While we avoid a lot of whizbang tricks, we have used a few here and there. Most recently, we discovered some useful tricks when designing a “fancy” version of our web page layout. A major part of these we turned into our CSS Experiments.
As nature photographers and instructors, Brent likes to teach the following when dealing with the use of filters, special effects, and gimmicks in photography, and it applies to web design:
Just remember to use filters like using spices in cooking. A small amount can make the dish but too much will spoil the meal.
Brent VanFossen, nature photographer
To showcase the different techniques, tips, and tricks we’re using for these and our many CSS experiments, many of our examples feature the style codes inline, or inside the HTML tag as if this was the only tag within your website being modified like this. It is preferable to remove this style or presentation code and set it up in a
style tag or linked stylesheet using divisions and classes. We only use this technique of inline styling in our own pages when a unique effect is needed. For more information on linking CSS style sheets, visit our introduction page to our style sheet design and layout.
If you are new to CSS, the following are more articles we’ve written to help you learn more about how CSS works in web page design:
- CSS – The Things You Need To Know
- Understanding CSS Selectors and Attributes
- CSS Unleashed – Experiments Putting It All Together
- CSS Book Recommendations
- CSS Unleashed – Experiments Putting It All Together
- CSS Experiments – How They Were Done and More
- CSS Unleashed – Experiments with CSS Designs
CSS Simple Text-to-Boxes Fun
Before we get to the more serious fun, like our CSS Experiments, let’s look at some simple ways you can jazz up your design without a lot of special bells and whistles. One of the easiest things to do to highlight some content is to give it a background color. This can be done within the text.
This is normal text and this is highlighted text and we are back to normal.
While not a filter, the background declaration can create some interesting effects with text. We can improve this by adding some space on either side of this is highlighted text with a padding declaration.
This can also be done by giving a background color to any container box such as this paragraph:
Going back to the highlighted text created by adding a background span, we can add a border to the span’s style so thefeatures a box effect.
Let’s use the same technique on the paragraph:
We’ve moved from highlighting text with a background effect to creating boxes. Did you make the transition without trouble? Understanding that everything in CSS and HTML is “in a box” – held in check by containers – we have a sense of the possibilities. Let’s do some more CSS experiments with one of those boxes.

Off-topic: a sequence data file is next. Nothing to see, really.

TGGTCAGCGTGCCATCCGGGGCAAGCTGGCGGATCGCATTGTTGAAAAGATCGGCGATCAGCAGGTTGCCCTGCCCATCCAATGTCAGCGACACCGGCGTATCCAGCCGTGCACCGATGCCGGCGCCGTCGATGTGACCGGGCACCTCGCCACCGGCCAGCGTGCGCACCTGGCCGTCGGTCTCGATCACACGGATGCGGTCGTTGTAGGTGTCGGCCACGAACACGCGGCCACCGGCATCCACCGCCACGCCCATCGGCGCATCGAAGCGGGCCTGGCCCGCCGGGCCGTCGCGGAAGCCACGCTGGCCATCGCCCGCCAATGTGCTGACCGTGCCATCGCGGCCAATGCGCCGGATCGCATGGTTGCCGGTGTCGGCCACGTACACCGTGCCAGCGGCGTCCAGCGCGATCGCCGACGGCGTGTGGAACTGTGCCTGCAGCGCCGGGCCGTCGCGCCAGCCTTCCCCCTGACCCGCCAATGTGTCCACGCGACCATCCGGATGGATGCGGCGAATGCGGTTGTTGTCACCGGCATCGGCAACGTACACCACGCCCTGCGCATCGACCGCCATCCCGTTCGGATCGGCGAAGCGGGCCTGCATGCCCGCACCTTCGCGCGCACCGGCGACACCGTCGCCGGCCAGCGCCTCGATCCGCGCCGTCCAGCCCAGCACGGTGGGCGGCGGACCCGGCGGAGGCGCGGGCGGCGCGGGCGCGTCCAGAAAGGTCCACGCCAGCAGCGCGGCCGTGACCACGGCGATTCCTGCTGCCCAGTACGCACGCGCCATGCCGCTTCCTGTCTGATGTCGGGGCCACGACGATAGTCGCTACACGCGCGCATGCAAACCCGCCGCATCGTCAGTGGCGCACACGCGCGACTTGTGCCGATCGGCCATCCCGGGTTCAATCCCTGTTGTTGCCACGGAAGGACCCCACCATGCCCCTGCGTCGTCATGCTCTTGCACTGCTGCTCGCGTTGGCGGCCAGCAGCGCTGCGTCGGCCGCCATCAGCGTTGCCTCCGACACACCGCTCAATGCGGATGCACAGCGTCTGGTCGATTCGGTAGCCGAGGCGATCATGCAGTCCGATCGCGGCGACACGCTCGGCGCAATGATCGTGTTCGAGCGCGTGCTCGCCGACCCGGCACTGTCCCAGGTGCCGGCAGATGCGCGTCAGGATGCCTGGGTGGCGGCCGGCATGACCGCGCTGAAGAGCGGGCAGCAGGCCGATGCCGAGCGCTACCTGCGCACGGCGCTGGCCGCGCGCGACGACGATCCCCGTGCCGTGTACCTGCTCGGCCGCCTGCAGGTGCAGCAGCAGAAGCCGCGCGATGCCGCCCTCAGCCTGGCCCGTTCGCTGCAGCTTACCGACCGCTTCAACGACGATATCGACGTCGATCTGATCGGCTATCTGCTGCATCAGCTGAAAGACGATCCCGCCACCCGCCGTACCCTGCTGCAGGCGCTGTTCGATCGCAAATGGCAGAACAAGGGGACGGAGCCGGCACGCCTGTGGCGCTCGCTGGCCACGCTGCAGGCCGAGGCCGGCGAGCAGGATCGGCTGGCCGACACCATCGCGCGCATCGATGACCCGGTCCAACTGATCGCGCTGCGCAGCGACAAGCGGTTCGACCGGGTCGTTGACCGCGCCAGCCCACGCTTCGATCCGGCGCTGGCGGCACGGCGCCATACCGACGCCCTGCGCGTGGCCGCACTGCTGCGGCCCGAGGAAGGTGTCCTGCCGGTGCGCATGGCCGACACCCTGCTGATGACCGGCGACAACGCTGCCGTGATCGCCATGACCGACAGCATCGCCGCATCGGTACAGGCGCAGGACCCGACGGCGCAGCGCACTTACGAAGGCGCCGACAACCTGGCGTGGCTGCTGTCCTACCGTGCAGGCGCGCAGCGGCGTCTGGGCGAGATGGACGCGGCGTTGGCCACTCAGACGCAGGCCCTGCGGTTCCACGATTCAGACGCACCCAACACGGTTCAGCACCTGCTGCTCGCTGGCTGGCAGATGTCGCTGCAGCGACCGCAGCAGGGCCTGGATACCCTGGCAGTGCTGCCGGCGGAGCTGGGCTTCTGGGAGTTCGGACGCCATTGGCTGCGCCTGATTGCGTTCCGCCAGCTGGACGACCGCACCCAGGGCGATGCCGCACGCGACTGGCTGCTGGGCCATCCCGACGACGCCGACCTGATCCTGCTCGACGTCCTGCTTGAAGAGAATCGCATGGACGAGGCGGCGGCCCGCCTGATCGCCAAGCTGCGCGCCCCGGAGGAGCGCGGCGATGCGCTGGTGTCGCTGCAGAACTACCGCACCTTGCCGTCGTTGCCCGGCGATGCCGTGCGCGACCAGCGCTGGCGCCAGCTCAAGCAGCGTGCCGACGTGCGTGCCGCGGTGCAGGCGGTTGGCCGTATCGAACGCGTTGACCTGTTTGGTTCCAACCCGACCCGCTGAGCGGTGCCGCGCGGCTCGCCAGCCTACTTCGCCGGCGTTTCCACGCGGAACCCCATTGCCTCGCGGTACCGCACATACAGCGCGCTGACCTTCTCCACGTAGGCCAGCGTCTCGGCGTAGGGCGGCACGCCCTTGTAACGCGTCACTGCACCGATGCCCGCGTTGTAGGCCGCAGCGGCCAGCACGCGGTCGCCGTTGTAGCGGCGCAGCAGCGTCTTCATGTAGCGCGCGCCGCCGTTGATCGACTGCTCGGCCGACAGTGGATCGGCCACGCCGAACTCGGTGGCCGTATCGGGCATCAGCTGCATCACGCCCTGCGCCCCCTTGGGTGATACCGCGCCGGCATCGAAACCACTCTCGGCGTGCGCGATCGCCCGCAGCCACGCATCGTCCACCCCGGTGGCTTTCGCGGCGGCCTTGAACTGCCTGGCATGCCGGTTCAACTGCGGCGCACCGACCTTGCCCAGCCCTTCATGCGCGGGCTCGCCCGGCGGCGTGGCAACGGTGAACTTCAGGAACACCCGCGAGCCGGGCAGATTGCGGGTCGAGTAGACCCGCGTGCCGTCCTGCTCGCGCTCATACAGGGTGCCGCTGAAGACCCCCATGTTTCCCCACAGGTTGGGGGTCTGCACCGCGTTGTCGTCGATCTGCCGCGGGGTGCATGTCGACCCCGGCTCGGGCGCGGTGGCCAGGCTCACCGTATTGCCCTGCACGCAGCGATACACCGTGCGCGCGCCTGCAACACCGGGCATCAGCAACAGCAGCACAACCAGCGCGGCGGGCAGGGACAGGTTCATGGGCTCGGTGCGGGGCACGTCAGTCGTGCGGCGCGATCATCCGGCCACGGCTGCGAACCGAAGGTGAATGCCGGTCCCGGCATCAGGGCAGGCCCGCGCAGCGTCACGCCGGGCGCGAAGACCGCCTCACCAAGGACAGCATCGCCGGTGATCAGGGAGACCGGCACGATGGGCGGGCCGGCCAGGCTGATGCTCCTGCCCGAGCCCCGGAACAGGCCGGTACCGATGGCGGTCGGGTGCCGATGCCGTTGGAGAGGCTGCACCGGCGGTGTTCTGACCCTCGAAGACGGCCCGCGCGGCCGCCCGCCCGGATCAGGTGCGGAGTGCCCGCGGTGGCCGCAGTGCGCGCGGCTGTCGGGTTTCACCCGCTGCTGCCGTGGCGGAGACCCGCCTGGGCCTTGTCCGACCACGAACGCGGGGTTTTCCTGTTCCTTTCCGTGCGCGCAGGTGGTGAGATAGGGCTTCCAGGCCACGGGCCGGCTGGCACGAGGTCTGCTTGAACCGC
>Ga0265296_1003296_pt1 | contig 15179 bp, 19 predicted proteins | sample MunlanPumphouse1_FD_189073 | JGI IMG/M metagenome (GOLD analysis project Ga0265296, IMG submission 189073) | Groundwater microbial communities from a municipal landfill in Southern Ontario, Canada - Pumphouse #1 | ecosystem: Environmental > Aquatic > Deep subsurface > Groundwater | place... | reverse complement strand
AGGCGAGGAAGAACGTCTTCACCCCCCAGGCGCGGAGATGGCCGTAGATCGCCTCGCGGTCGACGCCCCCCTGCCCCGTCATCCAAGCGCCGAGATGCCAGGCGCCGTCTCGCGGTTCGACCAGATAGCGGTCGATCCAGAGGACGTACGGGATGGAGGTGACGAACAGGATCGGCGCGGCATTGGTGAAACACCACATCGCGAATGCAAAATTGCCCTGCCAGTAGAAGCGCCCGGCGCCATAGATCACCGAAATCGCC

To introduce you to the concept of containers and divisions, let’s simply replace the paragraph tag with a division tag and change the border from a thin solid line to a double line.
A border effect you see on many blogs uses dots to line its border. These are no different from the ones we’ve just been playing with, though we changed the background color to a light blue so the border is more evident.
Let’s keep going with some of our container experiments.
The dotted line and the following dashed lines are simple to create and their look can change based upon the width of the border. In the next examples, we’ve used a dashed line with different widths and changed the background color to show the effect dark blue text has on different colored backgrounds.
There are currently thousands of colors and 10 different border styles you can choose from:
The border styles “none” and “hidden” aren’t visually pleasing but they have their purposes. We’re going to continue to concentrate on the visually pleasing choices. We’ve seen a thin solid and played with dotted and dashed, so let’s see what else we can come up with.
Just as dotted and dashed are related in style, groove and ridge are related.
They can also be used in combination for a different effect.
Solid borders can also be interesting, if you play with complementary or contrasting colors with the background. Play with the width for more accent, too, as you move from these examples to your own CSS experiments.
Here is another CSS experiments technique that takes advantange of the background color like we tried in the beginning. It uses a paragraph inside of a container box and both the container and the paragraph have a background color. The
padding declaration creates a “margin” around the paragraph allowing the background color of the parent container to be visible, appearing to look like a border.
This is the paragraph container that will sit inside of the parent container with no border and a background color.
Now, let’s put the two together:
<p style=”background:lightblue“>The 10px padding of the parent container creates the “margin” around the paragraph allowing the background of the parent container to be visible.</p>
Now, let’s take this another step forward and add a border to the paragraph tag and create a “deeper” border effect.
There are two more border styles to play with: inset and outset.
CSS Containers and Borders – Links and Resources
- JQJacobs’ Cascading Style Sheets – Explanation
- Overview of Cascading Style Sheets
- Putting on the Style – an Introduction to the Box Model
- W3.org’s CSS-2 Box Model
- W3.org – CSS-2 Visual Formating Model
CSS Border Effects
- W3 Schools – CSS Borders
- CSS Graphics by Borders – Examples of art created using border effects *****
- CSS Border Style Values ***
- Code_Punk’s Advanced CSS Lesson 2: Borders
- 80Four’s CSS Borders
- Tizag’s CSS Borders
- Mandarian Design’s CSS Boxes ***
- Stu Nicholls’ CSS Colored Borders – Understanding Browser Interpretations
- So, You Want Info On… CSS and Borders, Huh?
- HTMLSource: CSS and Borders